Did You Hear the One About the Trade Deficit?
The White House Council of Economic Advisers is not generally known for its playful sense of humor. But in the annual Economic Report of the President, released this week, the CEA decided to have a bit of fun with the record $726 billion trade deficit.
At nearly 6 percent of gross domestic product, a deficit that large would in be treated in most other countries like the economic equivalent of Defcon 3. But rather than dwell on the negative, those wry PhDs framed their analysis not as consumption exceeding production (the so-called current account deficit), but as a consequence of cheap foreign capital financing our profligacy (the capital account surplus, which by definition is its mirror image). It's a bit like General Motors, ending a disastrous sales month, declaring what a good period it had been for inventory replenishment.
This upbeat view of the trade deficit reflects the thinking of outgoing CEA chairman Ben Bernanke, who thinks that the root cause of the world's massive economic imbalances is that the rest of the world is producing and saving too much, not that Americans are producing and saving too little. And what makes it possible for these trade deficits -- er, capital account surpluses -- to continue year after year is that foreigners have decided that the best place to stash all the cash they earn from selling us sneakers, computers and oil is right back in the United States.
There is certainly a good deal of truth in the idea of a global "savings glut." When excessive saving in Asia and Europe leads to too much capital flowing into the United States, it has the effect of bidding up the price of real estate and stocks while lowering interest rates. In turn, Americans respond by borrowing more against their newfound paper wealth, using the money to buy more stuff from overseas, creating a self-reinforcing cycle.
Viewed in this way, it is the capital surplus that drives the trade deficit, rather than the other way around. Or put more crudely, it's their fault, not ours.
What's significant about this view is that its chief proponent is no longer just a respected academic advising the president. As the new chairman of the Federal Reserve, Ben Bernanke is now the world's most influential central banker. And his instinct to view trade deficits, and the asset bubbles associated with them, as relatively benign -- or at least outside the scope of the central bank's concern -- could put monetary policy behind the eight ball.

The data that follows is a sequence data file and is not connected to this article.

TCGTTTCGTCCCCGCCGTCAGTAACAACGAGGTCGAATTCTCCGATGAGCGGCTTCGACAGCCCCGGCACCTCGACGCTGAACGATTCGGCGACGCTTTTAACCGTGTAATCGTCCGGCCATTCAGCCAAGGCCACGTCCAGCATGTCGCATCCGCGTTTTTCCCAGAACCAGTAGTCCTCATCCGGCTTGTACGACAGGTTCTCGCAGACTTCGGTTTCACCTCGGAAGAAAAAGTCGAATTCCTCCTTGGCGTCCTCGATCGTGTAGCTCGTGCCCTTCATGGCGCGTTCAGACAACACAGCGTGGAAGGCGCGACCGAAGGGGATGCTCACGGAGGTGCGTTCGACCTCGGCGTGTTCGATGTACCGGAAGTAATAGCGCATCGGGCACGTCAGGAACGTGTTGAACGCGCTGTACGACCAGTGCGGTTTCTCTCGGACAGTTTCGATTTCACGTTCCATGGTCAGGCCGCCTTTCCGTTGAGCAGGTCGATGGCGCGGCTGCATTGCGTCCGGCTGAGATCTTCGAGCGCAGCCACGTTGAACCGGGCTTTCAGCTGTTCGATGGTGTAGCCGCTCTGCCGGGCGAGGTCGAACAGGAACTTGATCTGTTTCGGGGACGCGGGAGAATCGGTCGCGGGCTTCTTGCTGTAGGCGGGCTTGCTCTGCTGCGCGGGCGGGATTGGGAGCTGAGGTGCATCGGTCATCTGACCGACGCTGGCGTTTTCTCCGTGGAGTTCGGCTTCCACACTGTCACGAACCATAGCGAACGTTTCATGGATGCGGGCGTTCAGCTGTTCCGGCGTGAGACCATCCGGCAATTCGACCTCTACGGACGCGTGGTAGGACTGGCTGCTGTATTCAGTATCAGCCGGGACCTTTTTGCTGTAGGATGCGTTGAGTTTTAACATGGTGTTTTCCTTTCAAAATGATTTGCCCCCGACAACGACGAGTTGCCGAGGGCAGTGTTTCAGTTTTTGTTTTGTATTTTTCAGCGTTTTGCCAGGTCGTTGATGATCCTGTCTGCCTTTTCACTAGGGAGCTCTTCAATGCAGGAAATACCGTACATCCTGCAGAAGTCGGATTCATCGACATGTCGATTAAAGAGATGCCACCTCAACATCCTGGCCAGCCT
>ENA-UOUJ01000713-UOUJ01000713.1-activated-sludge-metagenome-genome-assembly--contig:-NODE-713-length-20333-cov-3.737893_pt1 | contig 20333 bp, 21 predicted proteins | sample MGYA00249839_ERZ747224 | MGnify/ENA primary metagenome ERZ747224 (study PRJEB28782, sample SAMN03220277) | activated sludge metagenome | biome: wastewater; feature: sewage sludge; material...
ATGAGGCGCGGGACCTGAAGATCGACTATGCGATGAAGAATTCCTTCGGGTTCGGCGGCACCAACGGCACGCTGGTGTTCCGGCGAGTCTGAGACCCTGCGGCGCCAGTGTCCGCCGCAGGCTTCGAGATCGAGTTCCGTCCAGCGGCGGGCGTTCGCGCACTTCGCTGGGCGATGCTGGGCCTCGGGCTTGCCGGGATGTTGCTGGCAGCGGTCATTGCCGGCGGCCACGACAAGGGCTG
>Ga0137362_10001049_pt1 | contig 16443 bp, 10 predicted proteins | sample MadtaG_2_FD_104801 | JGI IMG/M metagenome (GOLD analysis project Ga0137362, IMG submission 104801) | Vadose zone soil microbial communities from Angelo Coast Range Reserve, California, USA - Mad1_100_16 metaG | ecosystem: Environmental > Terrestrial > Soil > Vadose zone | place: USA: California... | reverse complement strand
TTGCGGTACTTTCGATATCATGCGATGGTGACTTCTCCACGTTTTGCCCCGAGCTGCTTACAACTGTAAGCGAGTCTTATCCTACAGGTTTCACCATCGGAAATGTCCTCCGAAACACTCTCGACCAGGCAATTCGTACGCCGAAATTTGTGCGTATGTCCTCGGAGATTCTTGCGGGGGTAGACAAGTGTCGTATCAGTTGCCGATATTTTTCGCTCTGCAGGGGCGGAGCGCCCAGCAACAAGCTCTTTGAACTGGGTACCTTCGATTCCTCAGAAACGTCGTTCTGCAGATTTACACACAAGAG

A somewhat different view has recently been offered by Mervyn King, head of the Bank of England, and economist John Makin of the American Enterprise Institute. Their warning is that the "savings glut" is, to a large extent, really a "liquidity glut" caused by central banks, primarily those of China and Japan. For reasons that made sense in the context of sustaining growth and stabilizing prices at home, these central banks wound up printing too much money -- money that is now sloshing around the globe looking for some place to be invested.
Some of this excess liquidity has gone into bidding up the price of stocks, particularly outside the United States. Some of it has gone into real estate, particularly inside the United States. Some of it has been used to bid up the global price of commodities, such as gold or oil futures.
But a big portion of that money has gone into government bonds everywhere, creating a bond market bubble, which has the effect of lowering inflation-adjusted interest rates to ridiculously low levels.
That was evident last month when the interest rate on inflation-adjusted, 50-year British bonds fell to 0.38 percent, well below its historic norm of 2.5 percent. And we saw it last week when the U.S. Treasury, issuing its first 30-year bonds in four years, got $28 billion in bids for $14 billion of bonds being offered, making it cheaper for the Treasury to borrow for 30 years than six months.
The problem, as King and New York Fed President Timothy Geithner laid out in separate speeches last month, is that these asset-market "bubbles" now have the potential to spill over into the real economy, generating excess growth and, eventually, unacceptable levels of inflation. Rather than wait for the full measure of inflation to show up in the official numbers, when it becomes much harder to deal with, they suggest that the Fed and other central banks should consider the economic equivalent of the policy of preemption. The idea is that raising rates earlier to slow the economy and take some air out of asset prices will reduce economic pain later.
Up to now, Bernanke has staunchly opposed the idea that the Fed should prick bubbles or target asset prices. But I suspect he's about to get some polite push back from Geithner and other regional Fed presidents.
As Makin points out, even excluding food and energy, the closely watched index of "core" consumer prices was up 1.8 percent last year, near the top of what the Fed considers its acceptable range. And with labor markets relatively tight, and health, energy and commodity costs putting upward pressure on prices, and a falling dollar likely to raise the price of all those imports, it's likely that the Fed will soon have to break the news that it won't be able to stop raising rates after its next meeting on March 28, as financial markets now expect.
It's at that point that a sense of humor will come in handy.
Steven Pearlstein can be reached email@example.com.